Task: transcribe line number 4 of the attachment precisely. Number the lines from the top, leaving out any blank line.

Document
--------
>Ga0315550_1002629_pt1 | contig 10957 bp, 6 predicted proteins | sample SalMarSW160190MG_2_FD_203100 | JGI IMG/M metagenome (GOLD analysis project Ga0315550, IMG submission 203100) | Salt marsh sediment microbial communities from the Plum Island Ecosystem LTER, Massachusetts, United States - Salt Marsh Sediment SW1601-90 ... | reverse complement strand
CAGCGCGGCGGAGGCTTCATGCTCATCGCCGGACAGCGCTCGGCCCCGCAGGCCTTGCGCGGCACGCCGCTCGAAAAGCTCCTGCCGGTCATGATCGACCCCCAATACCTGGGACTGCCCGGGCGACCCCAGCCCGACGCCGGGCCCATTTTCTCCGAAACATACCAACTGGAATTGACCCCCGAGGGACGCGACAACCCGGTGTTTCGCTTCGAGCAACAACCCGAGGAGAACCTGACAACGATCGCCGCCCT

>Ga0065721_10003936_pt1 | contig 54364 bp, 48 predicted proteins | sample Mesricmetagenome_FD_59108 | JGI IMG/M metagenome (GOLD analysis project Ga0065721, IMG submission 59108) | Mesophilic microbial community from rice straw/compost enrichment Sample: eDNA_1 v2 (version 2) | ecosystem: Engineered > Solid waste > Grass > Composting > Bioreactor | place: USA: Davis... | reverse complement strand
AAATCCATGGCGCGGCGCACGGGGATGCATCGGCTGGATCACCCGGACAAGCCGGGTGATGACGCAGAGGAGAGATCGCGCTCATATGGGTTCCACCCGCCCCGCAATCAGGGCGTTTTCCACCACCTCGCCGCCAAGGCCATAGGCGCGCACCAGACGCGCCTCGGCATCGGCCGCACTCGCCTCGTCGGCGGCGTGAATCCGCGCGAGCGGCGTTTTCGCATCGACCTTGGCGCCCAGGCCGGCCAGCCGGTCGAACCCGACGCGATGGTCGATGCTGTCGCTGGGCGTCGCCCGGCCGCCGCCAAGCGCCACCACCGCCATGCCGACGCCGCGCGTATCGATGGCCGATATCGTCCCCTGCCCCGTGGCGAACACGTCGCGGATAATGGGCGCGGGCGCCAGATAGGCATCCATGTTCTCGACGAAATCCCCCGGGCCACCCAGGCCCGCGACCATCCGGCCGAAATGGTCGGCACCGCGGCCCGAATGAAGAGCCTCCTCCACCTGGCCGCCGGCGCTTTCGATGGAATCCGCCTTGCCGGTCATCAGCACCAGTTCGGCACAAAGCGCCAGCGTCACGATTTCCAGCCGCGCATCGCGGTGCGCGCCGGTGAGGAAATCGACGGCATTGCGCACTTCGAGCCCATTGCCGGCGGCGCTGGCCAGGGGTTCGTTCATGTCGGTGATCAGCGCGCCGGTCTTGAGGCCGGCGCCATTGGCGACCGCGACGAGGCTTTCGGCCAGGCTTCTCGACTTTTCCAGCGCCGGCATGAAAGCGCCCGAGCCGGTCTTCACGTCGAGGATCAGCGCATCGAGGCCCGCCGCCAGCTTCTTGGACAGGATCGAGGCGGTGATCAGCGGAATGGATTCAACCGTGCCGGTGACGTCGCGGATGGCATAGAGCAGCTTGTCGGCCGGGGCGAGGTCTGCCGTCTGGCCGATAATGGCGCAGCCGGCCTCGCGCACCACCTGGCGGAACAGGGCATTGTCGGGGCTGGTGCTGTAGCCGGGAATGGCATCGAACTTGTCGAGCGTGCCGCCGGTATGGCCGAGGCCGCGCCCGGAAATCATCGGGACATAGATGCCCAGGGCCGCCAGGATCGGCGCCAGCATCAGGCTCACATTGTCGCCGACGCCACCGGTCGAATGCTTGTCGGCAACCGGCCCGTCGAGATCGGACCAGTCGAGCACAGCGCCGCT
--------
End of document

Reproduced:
AAATCCATGGCGCGGCGCACGGGGATGCATCGGCTGGATCACCCGGACAAGCCGGGTGATGACGCAGAGGAGAGATCGCGCTCATATGGGTTCCACCCGCCCCGCAATCAGGGCGTTTTCCACCACCTCGCCGCCAAGGCCATAGGCGCGCACCAGACGCGCCTCGGCATCGGCCGCACTCGCCTCGTCGGCGGCGTGAATCCGCGCGAGCGGCGTTTTCGCATCGACCTTGGCGCCCAGGCCGGCCAGCCGGTCGAACCCGACGCGATGGTCGATGCTGTCGCTGGGCGTCGCCCGGCCGCCGCCAAGCGCCACCACCGCCATGCCGACGCCGCGCGTATCGATGGCCGATATCGTCCCCTGCCCCGTGGCGAACACGTCGCGGATAATGGGCGCGGGCGCCAGATAGGCATCCATGTTCTCGACGAAATCCCCCGGGCCACCCAGGCCCGCGACCATCCGGCCGAAATGGTCGGCACCGCGGCCCGAATGAAGAGCCTCCTCCACCTGGCCGCCGGCGCTTTCGATGGAATCCGCCTTGCCGGTCATCAGCACCAGTTCGGCACAAAGCGCCAGCGTCACGATTTCCAGCCGCGCATCGCGGTGCGCGCCGGTGAGGAAATCGACGGCATTGCGCACTTCGAGCCCATTGCCGGCGGCGCTGGCCAGGGGTTCGTTCATGTCGGTGATCAGCGCGCCGGTCTTGAGGCCGGCGCCATTGGCGACCGCGACGAGGCTTTCGGCCAGGCTTCTCGACTTTTCCAGCGCCGGCATGAAAGCGCCCGAGCCGGTCTTCACGTCGAGGATCAGCGCATCGAGGCCCGCCGCCAGCTTCTTGGACAGGATCGAGGCGGTGATCAGCGGAATGGATTCAACCGTGCCGGTGACGTCGCGGATGGCATAGAGCAGCTTGTCGGCCGGGGCGAGGTCTGCCGTCTGGCCGATAATGGCGCAGCCGGCCTCGCGCACCACCTGGCGGAACAGGGCATTGTCGGGGCTGGTGCTGTAGCCGGGAATGGCATCGAACTTGTCGAGCGTGCCGCCGGTATGGCCGAGGCCGCGCCCGGAAATCATCGGGACATAGATGCCCAGGGCCGCCAGGATCGGCGCCAGCATCAGGCTCACATTGTCGCCGACGCCACCGGTCGAATGCTTGTCGGCAACCGGCCCGTCGAGATCGGACCAGTCGAGCACAGCGCCGCT